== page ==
On Designing Gaia Games: How Long Do You Want To Play? 






In the last entry on game design, I talked about basic probability, and how to set up the random number criteria so as to make the conditions fulfillable in a known amount of trials.
Now let's look at the rest of the game, or how long is it likely to take for your players to complete that amount of trials.
To start: there are 15 posts per page in a Gaia forum. There's a timer limiting posts  I know it's been changed from a standard time between posts(*) to so many posts in a certain amount of time. I'm sure it's documented somewhere, but it averages out to still about 1 post every 30 seconds, so I'm going to run with that.
(*)It still is a strict timer in guilds because guilds haven't been updated in ages. I'm not sure if it's 30 seconds or one minute, I just know it seems like forever.
So going back to our 1d20, or "generate a random number from 1 to 20" scenario from the previous entry, (where 20 is the win condition) we know we can expect 1 winner in every 20 tries. Since there is 1 try per post, that's 20 posts. Or 1 1/3 pages.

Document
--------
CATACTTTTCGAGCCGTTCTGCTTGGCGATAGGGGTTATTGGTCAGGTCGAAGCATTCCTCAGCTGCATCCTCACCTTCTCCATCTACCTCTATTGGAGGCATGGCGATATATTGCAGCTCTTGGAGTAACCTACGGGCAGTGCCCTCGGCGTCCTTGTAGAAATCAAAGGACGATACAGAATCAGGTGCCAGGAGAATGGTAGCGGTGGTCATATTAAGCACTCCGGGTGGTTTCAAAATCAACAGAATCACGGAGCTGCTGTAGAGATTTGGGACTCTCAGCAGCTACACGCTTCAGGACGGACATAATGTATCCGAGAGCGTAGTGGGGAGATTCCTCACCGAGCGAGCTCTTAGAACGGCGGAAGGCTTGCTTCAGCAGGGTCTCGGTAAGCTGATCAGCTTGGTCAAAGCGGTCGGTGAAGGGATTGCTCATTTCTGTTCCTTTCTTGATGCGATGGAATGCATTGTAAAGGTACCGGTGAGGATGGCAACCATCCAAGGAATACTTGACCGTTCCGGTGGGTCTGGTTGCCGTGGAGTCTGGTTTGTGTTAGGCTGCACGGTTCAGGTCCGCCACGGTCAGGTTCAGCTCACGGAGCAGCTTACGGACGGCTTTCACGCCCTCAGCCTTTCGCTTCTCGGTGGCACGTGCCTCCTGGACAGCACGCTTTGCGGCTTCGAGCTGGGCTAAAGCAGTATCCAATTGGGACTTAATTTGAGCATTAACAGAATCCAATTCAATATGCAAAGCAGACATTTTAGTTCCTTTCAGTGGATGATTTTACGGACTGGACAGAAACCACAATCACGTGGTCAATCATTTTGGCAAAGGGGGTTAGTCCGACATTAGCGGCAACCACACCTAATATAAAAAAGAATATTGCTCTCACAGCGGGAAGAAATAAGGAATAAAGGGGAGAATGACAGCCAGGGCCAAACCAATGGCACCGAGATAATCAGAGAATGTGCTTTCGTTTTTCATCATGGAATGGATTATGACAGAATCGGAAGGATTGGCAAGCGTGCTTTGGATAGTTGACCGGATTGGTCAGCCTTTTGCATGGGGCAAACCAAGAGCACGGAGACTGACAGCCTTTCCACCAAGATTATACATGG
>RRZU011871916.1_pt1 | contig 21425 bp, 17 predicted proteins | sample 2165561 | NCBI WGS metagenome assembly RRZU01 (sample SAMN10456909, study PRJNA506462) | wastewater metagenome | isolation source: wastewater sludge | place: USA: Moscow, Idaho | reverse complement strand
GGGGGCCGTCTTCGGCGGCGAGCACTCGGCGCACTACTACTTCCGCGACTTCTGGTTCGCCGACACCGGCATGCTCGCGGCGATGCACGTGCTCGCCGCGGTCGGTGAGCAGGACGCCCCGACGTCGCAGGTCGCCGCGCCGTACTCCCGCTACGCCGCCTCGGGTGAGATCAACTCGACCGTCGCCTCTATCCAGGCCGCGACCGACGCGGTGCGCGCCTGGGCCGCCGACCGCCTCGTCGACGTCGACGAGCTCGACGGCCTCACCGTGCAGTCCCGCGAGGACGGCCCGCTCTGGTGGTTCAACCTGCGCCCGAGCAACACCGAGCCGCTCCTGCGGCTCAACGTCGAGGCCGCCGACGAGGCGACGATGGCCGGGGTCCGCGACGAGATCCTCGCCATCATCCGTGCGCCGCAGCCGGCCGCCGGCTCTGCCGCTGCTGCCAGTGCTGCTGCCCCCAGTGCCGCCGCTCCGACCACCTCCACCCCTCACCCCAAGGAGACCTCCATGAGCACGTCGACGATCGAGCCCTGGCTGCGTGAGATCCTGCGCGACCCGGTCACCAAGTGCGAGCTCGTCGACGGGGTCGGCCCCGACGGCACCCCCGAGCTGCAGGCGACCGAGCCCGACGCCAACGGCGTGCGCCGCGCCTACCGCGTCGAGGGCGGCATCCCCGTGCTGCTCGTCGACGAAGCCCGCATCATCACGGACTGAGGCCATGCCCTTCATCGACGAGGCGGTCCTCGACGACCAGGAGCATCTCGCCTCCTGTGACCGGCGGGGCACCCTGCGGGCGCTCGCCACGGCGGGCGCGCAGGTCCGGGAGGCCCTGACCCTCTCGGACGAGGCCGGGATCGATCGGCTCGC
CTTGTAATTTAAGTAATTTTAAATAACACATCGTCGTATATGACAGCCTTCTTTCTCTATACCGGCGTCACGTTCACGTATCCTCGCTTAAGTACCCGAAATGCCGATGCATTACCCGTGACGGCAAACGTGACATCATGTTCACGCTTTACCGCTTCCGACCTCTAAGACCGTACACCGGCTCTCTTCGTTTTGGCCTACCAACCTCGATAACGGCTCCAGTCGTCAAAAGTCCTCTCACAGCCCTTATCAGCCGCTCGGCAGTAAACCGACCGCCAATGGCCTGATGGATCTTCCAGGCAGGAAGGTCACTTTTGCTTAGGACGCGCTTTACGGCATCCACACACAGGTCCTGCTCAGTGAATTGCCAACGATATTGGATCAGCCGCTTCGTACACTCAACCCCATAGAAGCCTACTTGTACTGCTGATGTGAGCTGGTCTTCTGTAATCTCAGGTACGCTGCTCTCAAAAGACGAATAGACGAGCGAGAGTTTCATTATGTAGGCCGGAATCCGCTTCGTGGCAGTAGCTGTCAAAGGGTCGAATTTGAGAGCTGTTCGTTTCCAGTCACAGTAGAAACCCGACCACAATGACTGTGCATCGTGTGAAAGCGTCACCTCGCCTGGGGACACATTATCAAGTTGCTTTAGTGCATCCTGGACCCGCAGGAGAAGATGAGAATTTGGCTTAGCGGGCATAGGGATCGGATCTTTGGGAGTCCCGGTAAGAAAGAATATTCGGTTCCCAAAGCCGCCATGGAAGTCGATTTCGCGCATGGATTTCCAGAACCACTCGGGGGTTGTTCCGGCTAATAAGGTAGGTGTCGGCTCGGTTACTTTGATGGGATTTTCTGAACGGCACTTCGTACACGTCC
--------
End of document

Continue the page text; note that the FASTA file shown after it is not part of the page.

However, if we set up the contest as 2d10 with 20 as the win condition, we can expect it to take 100 tries. Or 100 posts. Or 6 2/3 pages.
How fast you fill those pages depends on the number of players and the number of tries you permit each player to take each day.
So let's look at how some scenarios play out.
This is a spreadsheet calculating how many days it will take to reach the number of pages in which you can expect a winner.
Going over a couple of scenarios: if you are running a 1d20 contest, and you have 5 players, and you limit them to 1 roll per day, you can expect to have to pay off a winner every 4 days.
However, in that same contest, if you have 10 players, you can expect to pay off a winner every 2 days.
Now, change that to a 2d10 contest. Those same 5 players, rolling once every day? You're looking at 20 days to find a winner.
The few players are really likely to give up or decide you're not really serious about giving away the prizes in that last scenario.
How do you figure out how many players you're going to get? Look at similar contests. If you're running it in a popular forum or guild, you're likely to get more. If you're running it in a smaller guild, you're likely to get less.
The one thing to remember about more than one try per day per player is the wait time between posts. 10 tries per day sound great until the player starts....and it takes between 5 and 10 minutes just to roll those numbers. They're likely to get bored or lose interest.
Yup, it's all a balancing act.
I'm planning one more post in this series talking about corner cases, matching random numbers, etc. Given my real life, it's probably going to take some more time for me to be able to sit down and write that, but you never know.
purplewiz · Sat Jun 07, 2014 @ 08:18pm · 0 Comments